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lucas and kasdan tell. charlie: here's the contents, the table of contents. episode one, i am your father, the hero journey of george lucas. number two, -- episode two, the movie no one likes and expect to flop becomes a diet -- the defined work of our time. episode three, was star wars awesome or just are looking? episode 4, 13 ways of looking at star wars good we talked about politics, religion. policy of sons, you can reform if your kid really likes you. policy of choice, it is not about destiny. it's about agency.
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why rebels failed. why resistant fighters rise. constitutional episodes, free speech, sex equality, and same-sex marriage. the monolith of god and humanity. episode 10, our myth ourselves. why star wars gets to it. there it is. that's the book right there. what is it that makes you tick? well, -- charlie: is it the law? ilife like thinking about how her legal system can be improved and how it got to the majestic place it now is. is it up there because of the genius of james madison and alexander hamilton? did he get there because of the constant work of we the people? that helps make
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me take at least. howke thinking a lot about our government can be made to work better within our constitutional framework. how can we make our institutions thrive. charlie: i want to show a couple of clips here. one is george lucas, twice it is my friend here. i want to look at clip 2. this is george lucas on this show talk about religious beliefs in the story of star wars. here it is. george: the whole thing and star wars was to take, again, ideas, psychological ideas, from social issues, political issues, spiritual issues, and condense an easy to tell story of those stories. ,he force basically came from you know, distilling all of the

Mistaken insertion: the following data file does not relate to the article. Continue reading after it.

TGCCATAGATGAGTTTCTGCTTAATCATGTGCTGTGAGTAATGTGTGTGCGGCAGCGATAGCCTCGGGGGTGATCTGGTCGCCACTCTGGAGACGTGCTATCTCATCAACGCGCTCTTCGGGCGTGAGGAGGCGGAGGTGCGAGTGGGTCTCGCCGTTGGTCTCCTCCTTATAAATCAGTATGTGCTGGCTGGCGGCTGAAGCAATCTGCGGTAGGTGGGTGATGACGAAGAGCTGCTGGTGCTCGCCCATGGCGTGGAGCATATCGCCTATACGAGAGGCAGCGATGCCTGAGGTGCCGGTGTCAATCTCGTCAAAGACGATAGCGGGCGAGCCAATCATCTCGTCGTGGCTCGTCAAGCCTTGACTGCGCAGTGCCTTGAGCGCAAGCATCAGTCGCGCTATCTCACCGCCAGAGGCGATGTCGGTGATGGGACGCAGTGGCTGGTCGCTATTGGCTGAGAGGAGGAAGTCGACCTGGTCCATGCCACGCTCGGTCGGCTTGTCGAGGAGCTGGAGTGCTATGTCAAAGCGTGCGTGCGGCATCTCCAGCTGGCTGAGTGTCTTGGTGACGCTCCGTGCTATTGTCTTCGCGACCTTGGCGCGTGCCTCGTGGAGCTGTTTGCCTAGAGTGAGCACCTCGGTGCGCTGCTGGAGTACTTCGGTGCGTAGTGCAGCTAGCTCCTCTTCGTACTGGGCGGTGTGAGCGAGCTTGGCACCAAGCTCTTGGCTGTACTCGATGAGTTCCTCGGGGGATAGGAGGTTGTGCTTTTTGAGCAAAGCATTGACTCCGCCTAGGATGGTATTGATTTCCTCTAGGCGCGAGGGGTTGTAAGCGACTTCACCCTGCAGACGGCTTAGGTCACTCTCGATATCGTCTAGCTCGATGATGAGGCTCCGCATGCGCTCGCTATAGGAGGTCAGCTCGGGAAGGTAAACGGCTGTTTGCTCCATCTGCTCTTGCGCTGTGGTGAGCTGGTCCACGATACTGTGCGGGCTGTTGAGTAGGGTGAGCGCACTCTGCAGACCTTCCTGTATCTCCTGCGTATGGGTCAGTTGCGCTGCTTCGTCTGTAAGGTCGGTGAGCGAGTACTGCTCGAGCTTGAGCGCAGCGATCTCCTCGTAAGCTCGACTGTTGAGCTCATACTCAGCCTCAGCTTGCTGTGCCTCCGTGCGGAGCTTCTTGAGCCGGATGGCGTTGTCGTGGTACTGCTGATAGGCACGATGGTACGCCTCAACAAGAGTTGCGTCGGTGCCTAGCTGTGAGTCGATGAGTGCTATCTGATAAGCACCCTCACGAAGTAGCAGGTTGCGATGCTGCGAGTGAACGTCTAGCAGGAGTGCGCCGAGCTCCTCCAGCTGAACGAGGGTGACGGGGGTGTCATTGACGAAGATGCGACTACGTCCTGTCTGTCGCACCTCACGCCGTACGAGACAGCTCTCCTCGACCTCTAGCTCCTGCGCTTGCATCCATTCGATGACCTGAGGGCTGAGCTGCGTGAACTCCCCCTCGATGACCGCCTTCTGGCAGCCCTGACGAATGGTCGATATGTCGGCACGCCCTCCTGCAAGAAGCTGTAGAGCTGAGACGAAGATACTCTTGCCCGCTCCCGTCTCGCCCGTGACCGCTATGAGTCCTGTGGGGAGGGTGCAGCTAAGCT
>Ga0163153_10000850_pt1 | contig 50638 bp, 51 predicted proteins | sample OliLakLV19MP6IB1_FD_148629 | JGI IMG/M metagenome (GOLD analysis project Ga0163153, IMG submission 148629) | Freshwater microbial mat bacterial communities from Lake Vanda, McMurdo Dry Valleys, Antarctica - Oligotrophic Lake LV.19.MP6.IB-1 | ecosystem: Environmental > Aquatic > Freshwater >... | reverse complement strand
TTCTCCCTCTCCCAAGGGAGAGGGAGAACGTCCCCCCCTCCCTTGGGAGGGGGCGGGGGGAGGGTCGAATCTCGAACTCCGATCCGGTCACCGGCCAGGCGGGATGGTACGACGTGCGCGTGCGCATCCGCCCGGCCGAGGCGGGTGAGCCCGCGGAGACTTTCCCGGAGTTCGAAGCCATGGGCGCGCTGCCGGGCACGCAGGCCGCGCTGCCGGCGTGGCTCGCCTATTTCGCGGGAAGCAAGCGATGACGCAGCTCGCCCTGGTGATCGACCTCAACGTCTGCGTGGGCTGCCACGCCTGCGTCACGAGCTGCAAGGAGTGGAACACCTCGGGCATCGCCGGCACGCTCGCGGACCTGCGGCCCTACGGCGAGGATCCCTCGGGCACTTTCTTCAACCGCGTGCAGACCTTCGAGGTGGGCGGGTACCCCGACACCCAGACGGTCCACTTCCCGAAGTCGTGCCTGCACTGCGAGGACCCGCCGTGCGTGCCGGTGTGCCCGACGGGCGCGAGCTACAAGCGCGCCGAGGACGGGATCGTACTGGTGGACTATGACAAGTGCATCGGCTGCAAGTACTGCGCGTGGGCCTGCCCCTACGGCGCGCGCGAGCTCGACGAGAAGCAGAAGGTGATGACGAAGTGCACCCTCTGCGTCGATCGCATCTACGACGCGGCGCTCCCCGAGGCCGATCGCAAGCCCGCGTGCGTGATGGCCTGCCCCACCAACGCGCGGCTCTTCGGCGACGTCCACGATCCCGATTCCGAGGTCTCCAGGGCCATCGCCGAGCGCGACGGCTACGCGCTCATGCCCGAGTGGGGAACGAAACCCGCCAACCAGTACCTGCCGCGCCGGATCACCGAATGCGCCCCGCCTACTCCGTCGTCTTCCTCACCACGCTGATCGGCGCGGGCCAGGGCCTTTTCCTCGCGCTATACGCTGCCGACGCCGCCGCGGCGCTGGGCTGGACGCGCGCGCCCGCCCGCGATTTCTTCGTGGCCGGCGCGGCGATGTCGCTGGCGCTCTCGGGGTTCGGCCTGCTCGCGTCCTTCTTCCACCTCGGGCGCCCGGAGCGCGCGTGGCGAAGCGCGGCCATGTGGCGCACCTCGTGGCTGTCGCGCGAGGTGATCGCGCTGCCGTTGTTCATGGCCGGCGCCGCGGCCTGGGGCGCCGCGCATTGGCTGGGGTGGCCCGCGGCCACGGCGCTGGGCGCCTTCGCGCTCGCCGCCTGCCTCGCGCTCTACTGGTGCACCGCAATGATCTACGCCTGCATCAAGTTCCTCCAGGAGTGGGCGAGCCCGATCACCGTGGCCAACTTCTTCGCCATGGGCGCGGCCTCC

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religious beliefs, spiritual beliefs all around the world, all through time, finding their similarities, and then creating an easy to deal with metaphor for what religion is. charlie: smart man. cast: he put a lot of that material in a form that could be accessible and be appealing to people who have very different convictions about religion and the human spirit. charlie: as of early 2016, the star wars franchise had earned about $30.2 billion. $2.56 billion came from box books. $2 billion from the book is called "the world
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according to star wars." thank you. thank you for joining us. see you next time. ♪
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>> donald trump used his signature line you are fired today. >> a message for his campaign manager, you're fired. >> you're fired. >> and you are fired. >> you are fired. >> go home. >> go home. >> there is no place like home. there is no place like home. donald trump will continue down the yellow brick road to cleveland. without a campaign manager. we have known about conflicts between him and the man behi